A significant challenge in robotics is providing a sense of touch to robots. Even though several types of flexible tactile sensors have been proposed, they still have various technical issues such as a large amount of deformation that fractures the sensing elements, a poor maintainability and a deterioration in the sensitivity caused by the presence of a thick and soft covering. As one solution for these issues, we proposed a flexible tactile sensor composed of a magnet, magnetic transducer and dual-layer elastomer, which consists of a magnetorheological and nonmagnetic elastomer sheet. In this study, we first investigated the sensitivity of the sensor, which was found to be high (approximately 161 mV/N with a signal-to-noise ratio of 42.2 dB); however, the sensor has a speed-dependent hysteresis in its sensor response curve. Then, we investigated the spatial response and observed the following results: (1) the sensor response was a distorted Mexican-hat-like bipolar shape, namely a negative response area was observed around the positive response area; (2) the negative response area disappeared when we used a compressible sponge sheet instead of the incompressible nonmagnetic elastomer. We concluded that the characteristic negative response in the Mexican-hat-like response is derived from the incompressibility of the nonmagnetic elastomer.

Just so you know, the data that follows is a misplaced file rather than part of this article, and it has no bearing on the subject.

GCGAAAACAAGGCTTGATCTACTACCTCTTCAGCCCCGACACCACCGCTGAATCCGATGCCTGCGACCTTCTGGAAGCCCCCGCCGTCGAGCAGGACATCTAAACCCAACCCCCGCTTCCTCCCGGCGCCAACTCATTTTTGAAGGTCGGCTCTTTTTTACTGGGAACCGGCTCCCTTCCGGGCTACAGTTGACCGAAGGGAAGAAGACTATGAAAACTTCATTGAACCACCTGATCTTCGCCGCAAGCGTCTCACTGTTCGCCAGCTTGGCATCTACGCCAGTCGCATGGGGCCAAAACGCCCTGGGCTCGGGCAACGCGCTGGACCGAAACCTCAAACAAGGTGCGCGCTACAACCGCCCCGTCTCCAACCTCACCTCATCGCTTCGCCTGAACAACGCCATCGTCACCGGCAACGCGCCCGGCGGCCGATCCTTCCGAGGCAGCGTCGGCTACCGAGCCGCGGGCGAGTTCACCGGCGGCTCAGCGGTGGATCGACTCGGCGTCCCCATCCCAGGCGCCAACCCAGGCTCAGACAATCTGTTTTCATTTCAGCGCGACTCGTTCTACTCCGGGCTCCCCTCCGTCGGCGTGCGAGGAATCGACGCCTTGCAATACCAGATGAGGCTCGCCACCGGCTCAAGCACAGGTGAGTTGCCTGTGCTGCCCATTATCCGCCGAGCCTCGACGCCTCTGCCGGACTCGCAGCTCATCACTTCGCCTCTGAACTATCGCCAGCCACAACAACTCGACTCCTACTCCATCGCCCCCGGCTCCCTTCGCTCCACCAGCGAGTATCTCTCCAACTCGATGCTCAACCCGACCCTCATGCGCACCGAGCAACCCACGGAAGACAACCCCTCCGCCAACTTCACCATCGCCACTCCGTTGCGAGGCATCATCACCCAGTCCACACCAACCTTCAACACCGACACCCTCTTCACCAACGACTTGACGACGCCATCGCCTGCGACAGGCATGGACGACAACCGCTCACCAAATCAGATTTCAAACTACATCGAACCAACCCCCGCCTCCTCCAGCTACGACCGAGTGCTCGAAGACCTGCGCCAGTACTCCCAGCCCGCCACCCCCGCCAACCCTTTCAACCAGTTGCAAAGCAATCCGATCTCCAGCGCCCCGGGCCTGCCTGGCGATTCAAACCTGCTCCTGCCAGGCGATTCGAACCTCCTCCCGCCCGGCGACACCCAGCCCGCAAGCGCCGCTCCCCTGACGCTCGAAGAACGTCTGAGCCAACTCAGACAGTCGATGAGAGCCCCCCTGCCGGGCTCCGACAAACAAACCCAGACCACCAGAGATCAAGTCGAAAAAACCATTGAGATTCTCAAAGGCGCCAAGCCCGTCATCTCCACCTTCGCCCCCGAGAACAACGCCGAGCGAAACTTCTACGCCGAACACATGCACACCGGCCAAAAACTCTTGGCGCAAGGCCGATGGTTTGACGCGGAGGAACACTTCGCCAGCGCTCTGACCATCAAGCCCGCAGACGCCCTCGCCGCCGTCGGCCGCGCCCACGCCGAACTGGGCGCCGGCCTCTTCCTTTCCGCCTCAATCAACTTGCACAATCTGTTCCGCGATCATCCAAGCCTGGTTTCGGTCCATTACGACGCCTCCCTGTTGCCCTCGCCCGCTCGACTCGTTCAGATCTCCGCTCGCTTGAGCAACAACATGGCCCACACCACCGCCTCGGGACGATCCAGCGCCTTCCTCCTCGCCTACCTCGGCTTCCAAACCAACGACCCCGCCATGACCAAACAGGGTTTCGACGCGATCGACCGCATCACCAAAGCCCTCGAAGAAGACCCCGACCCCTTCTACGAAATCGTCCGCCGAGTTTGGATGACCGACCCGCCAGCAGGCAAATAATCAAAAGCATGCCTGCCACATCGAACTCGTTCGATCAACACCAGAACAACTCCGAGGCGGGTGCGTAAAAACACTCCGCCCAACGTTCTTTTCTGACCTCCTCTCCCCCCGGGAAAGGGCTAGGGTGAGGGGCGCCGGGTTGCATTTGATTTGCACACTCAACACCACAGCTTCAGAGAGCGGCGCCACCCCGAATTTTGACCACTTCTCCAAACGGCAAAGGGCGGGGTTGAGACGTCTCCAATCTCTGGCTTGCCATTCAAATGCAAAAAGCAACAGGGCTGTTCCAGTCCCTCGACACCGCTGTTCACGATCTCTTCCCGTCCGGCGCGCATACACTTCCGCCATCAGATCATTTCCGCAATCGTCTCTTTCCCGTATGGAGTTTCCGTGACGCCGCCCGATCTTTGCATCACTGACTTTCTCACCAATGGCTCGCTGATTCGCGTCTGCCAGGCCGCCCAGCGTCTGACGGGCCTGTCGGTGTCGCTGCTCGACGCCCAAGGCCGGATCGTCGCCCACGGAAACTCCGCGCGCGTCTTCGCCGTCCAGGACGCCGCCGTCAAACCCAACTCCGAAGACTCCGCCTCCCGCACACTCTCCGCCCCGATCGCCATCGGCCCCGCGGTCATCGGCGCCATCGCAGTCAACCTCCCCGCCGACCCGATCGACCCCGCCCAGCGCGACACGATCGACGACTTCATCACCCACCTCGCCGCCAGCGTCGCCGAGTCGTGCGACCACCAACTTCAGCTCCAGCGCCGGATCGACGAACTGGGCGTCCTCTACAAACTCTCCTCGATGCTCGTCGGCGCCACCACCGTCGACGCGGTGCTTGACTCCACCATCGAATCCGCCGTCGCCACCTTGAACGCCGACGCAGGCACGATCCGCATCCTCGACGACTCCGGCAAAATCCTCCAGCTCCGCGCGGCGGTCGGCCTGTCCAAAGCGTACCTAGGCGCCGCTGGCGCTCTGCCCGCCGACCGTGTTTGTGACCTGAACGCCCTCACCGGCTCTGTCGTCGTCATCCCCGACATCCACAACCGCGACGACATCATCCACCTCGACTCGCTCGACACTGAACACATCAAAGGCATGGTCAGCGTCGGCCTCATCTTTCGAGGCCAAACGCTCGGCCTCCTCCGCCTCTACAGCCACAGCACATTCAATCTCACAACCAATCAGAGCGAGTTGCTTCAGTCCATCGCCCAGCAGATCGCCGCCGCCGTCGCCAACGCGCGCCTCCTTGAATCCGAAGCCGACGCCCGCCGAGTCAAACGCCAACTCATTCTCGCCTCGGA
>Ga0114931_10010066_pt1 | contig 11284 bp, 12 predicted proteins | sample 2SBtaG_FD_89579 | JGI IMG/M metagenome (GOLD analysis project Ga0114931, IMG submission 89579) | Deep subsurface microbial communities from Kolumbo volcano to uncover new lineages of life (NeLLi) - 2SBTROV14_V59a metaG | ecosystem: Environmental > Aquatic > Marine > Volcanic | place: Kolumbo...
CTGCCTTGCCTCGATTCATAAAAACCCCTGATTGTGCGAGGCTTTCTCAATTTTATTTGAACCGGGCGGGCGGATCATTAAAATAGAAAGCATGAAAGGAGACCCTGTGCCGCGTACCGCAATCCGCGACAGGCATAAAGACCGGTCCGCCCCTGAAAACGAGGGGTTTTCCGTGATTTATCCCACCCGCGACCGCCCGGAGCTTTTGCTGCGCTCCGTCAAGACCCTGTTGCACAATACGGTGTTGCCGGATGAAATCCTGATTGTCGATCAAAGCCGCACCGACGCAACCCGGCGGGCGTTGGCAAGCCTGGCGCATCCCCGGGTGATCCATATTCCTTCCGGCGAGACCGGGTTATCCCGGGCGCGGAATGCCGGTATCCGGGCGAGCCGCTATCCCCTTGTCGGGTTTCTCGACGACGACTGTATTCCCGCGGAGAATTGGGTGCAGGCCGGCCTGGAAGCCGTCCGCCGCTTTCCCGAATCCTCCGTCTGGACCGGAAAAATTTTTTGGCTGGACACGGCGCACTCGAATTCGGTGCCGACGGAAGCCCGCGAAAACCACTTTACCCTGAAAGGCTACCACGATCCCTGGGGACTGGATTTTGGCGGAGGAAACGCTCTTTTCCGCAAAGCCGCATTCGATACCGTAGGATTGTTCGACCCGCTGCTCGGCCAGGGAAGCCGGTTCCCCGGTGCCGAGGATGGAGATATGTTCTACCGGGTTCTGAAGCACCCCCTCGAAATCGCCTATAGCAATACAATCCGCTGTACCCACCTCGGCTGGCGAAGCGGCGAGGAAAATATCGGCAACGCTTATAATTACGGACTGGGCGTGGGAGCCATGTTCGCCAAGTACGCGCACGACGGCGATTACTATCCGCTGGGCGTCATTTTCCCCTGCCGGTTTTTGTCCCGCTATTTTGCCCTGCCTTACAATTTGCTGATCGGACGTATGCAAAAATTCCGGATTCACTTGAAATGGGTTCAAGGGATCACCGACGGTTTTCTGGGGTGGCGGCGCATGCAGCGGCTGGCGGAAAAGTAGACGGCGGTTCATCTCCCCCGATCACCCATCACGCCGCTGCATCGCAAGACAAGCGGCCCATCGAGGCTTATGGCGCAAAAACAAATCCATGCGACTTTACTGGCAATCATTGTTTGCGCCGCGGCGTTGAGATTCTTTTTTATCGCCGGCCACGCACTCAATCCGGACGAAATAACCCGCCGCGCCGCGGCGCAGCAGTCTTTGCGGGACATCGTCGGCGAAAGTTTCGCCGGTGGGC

This is an open access article distributed under the Creative Commons Attribution License
which permits unrestricted use, distribution, and reproduction in any medium, provided the original work is properly cited.